In "The Masque of the Red Death", what chamber is not occupied by the masqueraders and why?

Expert Answers
accessteacher eNotes educator| Certified Educator

It is important to realise how Poe uses setting symbolically in this great story. Remember the scene - Prospero has locked himself and his revellers in a castle in an attempt to cheat death as the mysterious disease, the Red Death, runs amok outside in the Kingdom killing all in its path. This scenario could be viewed symbolically as someone trying to cheat death and outrun it, ignoring death's dominion over human life.

The masque ball therefore is very significant in terms of its setting. The last, seventh room, is the one where none of the people wish to enter. Note how it is described:

The panes here were scarlet - a deep blood colour... in the western or black chamber the effect of the firelight that streamed upon the dark hanging through the blood-tinted panes, was ghastly in the extreme, and produced so wild a look upon the countenances of those who entered, that there were few of the company bold enough to set foot within its precincts at all.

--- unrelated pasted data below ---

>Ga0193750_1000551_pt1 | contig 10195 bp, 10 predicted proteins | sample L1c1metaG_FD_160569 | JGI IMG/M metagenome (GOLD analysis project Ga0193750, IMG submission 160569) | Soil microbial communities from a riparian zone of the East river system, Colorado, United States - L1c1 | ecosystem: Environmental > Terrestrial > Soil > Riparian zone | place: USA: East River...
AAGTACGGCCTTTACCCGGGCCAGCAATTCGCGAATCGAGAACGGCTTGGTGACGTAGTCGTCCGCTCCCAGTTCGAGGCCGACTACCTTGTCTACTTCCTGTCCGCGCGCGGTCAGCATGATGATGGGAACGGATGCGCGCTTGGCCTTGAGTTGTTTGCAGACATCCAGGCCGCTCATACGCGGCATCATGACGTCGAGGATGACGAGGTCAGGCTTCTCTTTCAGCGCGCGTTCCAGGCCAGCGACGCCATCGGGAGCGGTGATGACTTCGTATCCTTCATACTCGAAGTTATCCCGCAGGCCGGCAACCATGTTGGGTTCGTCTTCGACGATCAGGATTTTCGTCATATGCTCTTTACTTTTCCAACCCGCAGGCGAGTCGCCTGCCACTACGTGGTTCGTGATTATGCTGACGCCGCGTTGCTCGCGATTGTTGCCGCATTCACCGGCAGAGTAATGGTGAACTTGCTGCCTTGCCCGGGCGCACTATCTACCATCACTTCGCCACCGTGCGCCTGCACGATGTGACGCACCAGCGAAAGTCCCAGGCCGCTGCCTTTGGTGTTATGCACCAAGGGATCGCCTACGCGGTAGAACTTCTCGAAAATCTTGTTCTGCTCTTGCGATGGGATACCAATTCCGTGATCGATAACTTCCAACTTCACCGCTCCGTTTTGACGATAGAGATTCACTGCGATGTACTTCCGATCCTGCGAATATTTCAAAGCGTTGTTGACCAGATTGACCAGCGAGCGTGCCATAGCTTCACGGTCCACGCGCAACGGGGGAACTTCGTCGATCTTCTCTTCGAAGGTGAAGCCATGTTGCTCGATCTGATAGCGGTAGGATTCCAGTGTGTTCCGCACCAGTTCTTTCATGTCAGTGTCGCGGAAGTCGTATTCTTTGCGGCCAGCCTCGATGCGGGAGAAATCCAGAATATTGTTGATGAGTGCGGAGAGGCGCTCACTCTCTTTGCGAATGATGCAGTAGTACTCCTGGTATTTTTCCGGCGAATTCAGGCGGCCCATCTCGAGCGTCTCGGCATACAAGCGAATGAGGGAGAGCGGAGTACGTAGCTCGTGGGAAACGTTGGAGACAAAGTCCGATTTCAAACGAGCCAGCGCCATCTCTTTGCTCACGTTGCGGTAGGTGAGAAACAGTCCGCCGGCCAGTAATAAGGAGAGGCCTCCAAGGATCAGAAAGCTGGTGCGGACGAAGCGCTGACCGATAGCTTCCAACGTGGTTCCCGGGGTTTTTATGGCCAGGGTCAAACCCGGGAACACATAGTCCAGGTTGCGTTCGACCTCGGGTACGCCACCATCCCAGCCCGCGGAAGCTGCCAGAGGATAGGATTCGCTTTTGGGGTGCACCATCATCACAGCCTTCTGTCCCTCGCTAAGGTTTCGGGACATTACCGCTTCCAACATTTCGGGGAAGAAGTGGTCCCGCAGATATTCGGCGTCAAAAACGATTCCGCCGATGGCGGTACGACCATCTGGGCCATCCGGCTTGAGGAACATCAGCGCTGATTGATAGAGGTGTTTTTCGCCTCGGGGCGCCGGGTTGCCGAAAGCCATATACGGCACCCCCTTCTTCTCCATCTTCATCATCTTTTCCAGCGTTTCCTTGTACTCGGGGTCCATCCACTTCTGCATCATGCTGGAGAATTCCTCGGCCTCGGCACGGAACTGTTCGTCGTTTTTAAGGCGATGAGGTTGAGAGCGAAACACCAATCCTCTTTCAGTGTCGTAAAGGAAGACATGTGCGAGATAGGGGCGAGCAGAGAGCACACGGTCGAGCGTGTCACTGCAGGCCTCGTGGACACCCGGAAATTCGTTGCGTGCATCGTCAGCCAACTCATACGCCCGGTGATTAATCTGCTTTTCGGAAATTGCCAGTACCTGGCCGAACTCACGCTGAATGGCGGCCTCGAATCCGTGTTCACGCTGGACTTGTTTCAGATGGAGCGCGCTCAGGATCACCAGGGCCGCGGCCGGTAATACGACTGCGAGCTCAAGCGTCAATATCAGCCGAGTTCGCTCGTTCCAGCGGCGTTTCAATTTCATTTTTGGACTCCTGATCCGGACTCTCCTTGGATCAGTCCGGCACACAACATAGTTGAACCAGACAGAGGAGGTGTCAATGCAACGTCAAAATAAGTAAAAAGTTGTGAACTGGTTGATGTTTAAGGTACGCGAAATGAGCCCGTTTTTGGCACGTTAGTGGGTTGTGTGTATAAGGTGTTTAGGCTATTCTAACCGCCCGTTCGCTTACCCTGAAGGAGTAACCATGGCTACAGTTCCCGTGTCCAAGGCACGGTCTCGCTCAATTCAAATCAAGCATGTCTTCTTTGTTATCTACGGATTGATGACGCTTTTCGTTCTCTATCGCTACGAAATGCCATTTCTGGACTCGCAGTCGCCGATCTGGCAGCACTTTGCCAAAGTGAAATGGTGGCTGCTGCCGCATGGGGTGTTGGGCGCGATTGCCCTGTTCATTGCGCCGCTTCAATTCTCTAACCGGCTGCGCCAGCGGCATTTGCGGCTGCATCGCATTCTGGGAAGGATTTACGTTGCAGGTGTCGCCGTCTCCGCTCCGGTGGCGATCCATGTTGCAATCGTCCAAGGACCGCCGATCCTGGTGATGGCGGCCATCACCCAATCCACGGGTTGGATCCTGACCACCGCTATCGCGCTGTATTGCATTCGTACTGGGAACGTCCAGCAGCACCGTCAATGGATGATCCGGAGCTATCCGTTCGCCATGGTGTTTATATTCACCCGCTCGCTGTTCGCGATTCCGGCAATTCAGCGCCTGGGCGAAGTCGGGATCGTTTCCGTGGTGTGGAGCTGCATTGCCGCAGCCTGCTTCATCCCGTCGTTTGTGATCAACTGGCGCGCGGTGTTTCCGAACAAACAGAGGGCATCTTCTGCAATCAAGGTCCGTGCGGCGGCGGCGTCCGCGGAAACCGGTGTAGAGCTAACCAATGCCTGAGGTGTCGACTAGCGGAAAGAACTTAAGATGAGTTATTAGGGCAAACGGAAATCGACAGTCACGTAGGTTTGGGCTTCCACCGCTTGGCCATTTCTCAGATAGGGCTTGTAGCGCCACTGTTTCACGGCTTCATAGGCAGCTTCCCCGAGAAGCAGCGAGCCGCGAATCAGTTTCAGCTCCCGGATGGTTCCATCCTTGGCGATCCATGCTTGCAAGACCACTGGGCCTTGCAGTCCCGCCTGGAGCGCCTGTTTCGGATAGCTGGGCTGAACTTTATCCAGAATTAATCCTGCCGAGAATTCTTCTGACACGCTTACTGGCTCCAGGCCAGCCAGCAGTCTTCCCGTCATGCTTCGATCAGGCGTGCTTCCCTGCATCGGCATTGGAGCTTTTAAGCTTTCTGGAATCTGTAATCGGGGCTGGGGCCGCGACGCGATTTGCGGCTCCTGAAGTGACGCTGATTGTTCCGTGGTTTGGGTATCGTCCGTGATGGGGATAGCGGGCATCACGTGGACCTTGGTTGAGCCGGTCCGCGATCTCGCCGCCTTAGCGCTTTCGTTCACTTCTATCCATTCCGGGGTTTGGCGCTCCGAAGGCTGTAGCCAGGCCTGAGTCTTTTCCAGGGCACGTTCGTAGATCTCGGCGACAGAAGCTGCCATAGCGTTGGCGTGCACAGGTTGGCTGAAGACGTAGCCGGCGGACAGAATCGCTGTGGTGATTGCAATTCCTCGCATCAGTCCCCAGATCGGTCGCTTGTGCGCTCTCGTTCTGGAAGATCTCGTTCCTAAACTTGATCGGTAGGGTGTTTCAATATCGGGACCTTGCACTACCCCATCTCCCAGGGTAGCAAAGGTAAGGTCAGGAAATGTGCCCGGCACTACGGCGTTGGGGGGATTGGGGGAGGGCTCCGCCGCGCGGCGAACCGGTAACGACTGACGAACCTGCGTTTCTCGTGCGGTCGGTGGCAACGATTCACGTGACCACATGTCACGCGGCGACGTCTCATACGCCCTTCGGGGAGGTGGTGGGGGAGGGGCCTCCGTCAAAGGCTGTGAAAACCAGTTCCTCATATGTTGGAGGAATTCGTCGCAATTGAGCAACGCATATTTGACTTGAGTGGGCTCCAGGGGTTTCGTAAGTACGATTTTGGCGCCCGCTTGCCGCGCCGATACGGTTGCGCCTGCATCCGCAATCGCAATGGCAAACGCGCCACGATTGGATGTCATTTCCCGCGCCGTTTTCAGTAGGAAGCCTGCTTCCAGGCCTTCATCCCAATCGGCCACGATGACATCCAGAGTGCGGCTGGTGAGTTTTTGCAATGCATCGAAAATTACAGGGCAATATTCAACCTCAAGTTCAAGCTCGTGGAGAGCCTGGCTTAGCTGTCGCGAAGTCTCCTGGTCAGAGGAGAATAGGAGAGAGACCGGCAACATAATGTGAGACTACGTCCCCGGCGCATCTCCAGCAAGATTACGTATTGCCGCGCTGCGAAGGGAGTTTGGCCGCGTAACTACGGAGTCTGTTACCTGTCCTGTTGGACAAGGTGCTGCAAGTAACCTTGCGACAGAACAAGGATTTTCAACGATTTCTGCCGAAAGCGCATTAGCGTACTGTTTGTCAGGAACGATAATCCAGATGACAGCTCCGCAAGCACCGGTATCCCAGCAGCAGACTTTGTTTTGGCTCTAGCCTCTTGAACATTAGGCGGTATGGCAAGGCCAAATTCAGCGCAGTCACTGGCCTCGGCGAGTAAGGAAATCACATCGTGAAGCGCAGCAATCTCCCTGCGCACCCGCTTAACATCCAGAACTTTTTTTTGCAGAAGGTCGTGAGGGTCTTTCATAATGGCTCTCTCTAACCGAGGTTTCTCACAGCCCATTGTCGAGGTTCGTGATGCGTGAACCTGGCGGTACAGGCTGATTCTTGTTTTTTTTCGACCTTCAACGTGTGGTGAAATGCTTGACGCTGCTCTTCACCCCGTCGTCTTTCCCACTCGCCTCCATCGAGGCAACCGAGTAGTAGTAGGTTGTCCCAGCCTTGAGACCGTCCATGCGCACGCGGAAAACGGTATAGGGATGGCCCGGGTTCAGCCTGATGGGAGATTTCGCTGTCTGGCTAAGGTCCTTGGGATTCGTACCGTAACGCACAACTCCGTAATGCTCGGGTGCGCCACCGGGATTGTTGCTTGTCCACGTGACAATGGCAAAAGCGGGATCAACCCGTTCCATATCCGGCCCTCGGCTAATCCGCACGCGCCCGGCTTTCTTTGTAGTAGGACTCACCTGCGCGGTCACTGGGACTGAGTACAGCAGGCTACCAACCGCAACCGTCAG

Note too that in this suite there is a massive ebony clock. Clearly this is symbolic of the passing of time and the approaching death of all the guests. The fact that this black room is the most western, at the rooms run from east to west also indicates the passing of time and the approaching death, as the sun rises in the east and goes down in the west.

These guests are engaged in a quest to try and cheat death and forget about it, therefore it is highly significant that they do not want to enter this room, which could be said to symbolise death, with the ghastly red light signifying the Red Death that is about to come upon them all. Also note that it is in this room that the masked uninvited guest confronts Prospero and death is admitted into the castle.

Read the study guide:
The Masque of the Red Death

Access hundreds of thousands of answers with a free trial.

Start Free Trial
Ask a Question